Generally around that time children came along on a very regular basis due to the lack of birth control, normally one a year. So it is probably likely there were some still births in this and many other families, who have not be registered on the census records of 1861 that these details have come from.
The post cards I have kept for many years were written to my mum and dad in 1954. They are of two places that my grandmother had visited on her trip to west wales. It doesn’t say where she was staying, but as this place is so very near to the place her family originated from, it was highly likely that she was staying with some family.
She tells her daughter and her son-in law (my mam and dad) about the places she has visited.
‘having a lovely time out each afternoon, pity dad bach isn’t with me. I have all the places on a paper. went to Aberystwyth yesterday 10in the morning. Called at ^^^^^^ bungalow 9 of them there, very nice. a scorching afternoon after the rain, and returned Newquay we intend going to Tenby tomorrow. St Dogmails is a lovely place you get town and country here. Sat will soon be here now hope you are both feeling good.Let us know what time to expect you home on sat. hope you have good digs I will not write again now. Kindest regards from Elfyn and Mena. fondest love mam xx and in the margin .our church marked with a spot (dogmael) ‘
I have had these postcards in my possession since my grandmother died in 1978 when she was about 92. I’ve never taken that much notice of what they were, they were just two sepia postcards, that she had written. 4 years ago I started researching my family tree, and they became a big part of the jigsaw. She said that she was with Elfyn (her son) and his wife Mena. I had found that they lived near to his place. And in fact Elfyn had died the year I was born in 1960, in this area. On the card she makes reference to dad bach, her husband, or in those days the husband was known as dad. He had died just before this card was written.
So why am I telling you all this? Well – we decided that our holiday would be a great opportunity to visit this village where the post cards were from. We researched a local hotel, booked the break, and this story is built around the postcards.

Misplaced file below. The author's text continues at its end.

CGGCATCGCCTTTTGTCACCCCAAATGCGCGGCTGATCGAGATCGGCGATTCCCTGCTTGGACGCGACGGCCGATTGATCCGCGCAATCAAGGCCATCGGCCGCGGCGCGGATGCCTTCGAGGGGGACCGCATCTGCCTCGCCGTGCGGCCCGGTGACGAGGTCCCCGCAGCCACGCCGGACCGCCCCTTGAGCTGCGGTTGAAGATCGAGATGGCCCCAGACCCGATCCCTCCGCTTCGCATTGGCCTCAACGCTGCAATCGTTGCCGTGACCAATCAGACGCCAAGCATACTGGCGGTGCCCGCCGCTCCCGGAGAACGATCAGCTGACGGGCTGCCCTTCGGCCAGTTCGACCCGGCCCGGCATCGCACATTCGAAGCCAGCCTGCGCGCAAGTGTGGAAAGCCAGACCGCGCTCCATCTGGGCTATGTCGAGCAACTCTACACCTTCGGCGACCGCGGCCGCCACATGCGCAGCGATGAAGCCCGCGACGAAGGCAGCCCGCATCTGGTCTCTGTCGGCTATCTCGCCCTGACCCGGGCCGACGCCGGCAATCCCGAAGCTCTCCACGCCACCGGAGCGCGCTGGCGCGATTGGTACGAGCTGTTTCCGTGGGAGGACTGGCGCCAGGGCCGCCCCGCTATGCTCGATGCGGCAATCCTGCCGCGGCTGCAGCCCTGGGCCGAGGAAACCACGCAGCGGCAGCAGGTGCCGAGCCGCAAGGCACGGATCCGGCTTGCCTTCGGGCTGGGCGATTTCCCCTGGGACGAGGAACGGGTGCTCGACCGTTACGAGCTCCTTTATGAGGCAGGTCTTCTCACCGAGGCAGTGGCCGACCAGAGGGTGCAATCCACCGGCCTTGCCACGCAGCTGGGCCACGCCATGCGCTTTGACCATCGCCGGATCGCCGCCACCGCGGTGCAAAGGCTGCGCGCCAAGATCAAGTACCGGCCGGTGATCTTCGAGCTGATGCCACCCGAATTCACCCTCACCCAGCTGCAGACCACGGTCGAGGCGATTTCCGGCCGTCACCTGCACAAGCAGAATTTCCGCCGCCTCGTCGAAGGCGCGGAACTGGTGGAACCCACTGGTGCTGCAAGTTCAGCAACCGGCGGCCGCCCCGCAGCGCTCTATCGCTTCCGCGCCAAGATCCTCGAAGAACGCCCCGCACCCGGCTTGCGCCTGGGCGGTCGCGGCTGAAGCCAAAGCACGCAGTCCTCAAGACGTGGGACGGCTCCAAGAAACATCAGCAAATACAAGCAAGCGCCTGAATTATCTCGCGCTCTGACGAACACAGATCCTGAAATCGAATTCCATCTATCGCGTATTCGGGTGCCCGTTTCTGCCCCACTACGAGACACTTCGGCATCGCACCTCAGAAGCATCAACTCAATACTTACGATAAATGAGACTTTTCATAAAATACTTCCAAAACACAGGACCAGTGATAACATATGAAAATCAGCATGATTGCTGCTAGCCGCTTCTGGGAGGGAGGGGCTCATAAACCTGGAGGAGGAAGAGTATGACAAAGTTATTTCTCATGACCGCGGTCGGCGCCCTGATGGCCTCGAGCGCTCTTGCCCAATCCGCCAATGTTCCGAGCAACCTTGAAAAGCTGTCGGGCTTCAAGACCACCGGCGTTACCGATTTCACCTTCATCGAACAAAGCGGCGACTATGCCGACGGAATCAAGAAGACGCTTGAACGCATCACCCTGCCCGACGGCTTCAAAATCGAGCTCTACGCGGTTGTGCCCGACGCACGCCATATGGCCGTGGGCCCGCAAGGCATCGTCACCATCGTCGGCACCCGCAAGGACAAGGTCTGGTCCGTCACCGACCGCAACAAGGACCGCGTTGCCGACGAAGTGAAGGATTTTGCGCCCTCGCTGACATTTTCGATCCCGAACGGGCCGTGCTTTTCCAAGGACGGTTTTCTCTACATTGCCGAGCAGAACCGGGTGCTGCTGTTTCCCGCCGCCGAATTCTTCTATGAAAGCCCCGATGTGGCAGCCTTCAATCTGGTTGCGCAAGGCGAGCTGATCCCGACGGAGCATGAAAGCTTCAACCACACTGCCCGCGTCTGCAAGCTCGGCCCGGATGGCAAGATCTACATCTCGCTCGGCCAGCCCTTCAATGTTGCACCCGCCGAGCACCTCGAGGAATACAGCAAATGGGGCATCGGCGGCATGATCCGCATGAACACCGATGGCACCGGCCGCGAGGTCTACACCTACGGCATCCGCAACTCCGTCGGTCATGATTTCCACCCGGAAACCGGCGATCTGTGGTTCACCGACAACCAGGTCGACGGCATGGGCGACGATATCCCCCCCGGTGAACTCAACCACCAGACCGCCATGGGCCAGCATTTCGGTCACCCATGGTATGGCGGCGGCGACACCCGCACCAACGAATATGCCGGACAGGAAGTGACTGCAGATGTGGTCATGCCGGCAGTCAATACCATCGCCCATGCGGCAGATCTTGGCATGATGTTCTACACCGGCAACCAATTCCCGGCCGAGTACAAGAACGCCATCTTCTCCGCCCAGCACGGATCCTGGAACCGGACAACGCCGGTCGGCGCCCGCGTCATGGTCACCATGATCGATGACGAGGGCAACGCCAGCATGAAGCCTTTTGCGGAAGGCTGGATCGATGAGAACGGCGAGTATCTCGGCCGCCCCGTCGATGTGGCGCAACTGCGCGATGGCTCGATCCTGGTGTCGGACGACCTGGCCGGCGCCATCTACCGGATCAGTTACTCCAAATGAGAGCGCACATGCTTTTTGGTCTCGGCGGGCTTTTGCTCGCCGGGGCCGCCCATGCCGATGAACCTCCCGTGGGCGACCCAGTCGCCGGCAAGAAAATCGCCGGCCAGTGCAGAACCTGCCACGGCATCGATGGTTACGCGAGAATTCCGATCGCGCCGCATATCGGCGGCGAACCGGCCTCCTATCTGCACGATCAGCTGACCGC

The Cliff Hotel overlooks Poppit Sands in Cardigan. The Teify Estuary leads out to the Irish sea, Poppit Sands is on one side, and the Cliff Hotel is on the other side There is a coast guard station there, a café that does the most amazing Bara Bryth. a selection of Holiday homes, and a YHA (Youth Hostel Association) place to stay. We drove round the estuary, and parked the car in the little car park. We had a coffee in the café, and then walked onto the beach. The wide expanse of golden sand, peppered with little flecks of black and tiny pebbles and discarded cockle shells. Although it was a damp day, it certainly didn’t deter the dog walkers, dogs don’t mind the rain or the wet as they jumped in and out of the waves.
My heart soared, as I thought that this was a beach that my grandmother (or nain as she was known to her grand children) had walked on. Of course I’d been to many places with her as I grew up with her and she lived with us until she passed away when I was 18. I could imagine her with her son, and daughter in law travelling around in a little car, looking at the same view I was looking at. Maybe sitting in the same sea side café, and if I know my nain, eating the same cake I was eating, she had a sweet tooth! Probably where I get it from. Of course I’d been to many places with her, she had lived with our family from when I was 8 so I grew up with her until she passed away when I was 18.
I’d like to think that she went there to gain some comfort from family, having recently been widowed. And although back in the mining communities of the early part of the last century, you appreciate that death was a part of their lives – mining accidents, and child mortality being a more regular occurrence than today – I don’t think they were so hardened to it that they were void of sadness and distress.
We then went to St Dogmaels. A quaint village perched on the mountain side. Winding streets with little houses brightly coloured cling to the mountain, and tumbled down the hill. The 60 year old picture on the post card looked nothing like the village of today, and it was difficult to find out anything that appeared on the card, so we went to the ruins of the Abbey with a little heritage centre that has a lovely café inside.
I kept this post card in my hand trying to find any reference to anything we had seen. Then when I looked for the umpteenth time, it was like a light bulb moment. There on the post card in the middle were the ruins. I had never seen them like this before – I thought they were houses. It all fell into place, and although the village on the card didn’t look like the village in 2016, the trees were more overgrown, and there of course were newer properties in the sight line I could see the village of 1955.
What an amazing day, I look some pictures of the houses in the village, as a reminder of our trip. We walked through the car park to the banks of the estuary, we saw a heron trying to catch some lunch for himself, a young man getting ready for the St Dogmaels market which is held on a Tuesday, where sellers and buyers travel from near and far.
I will go back, and visit this magical and historical place again.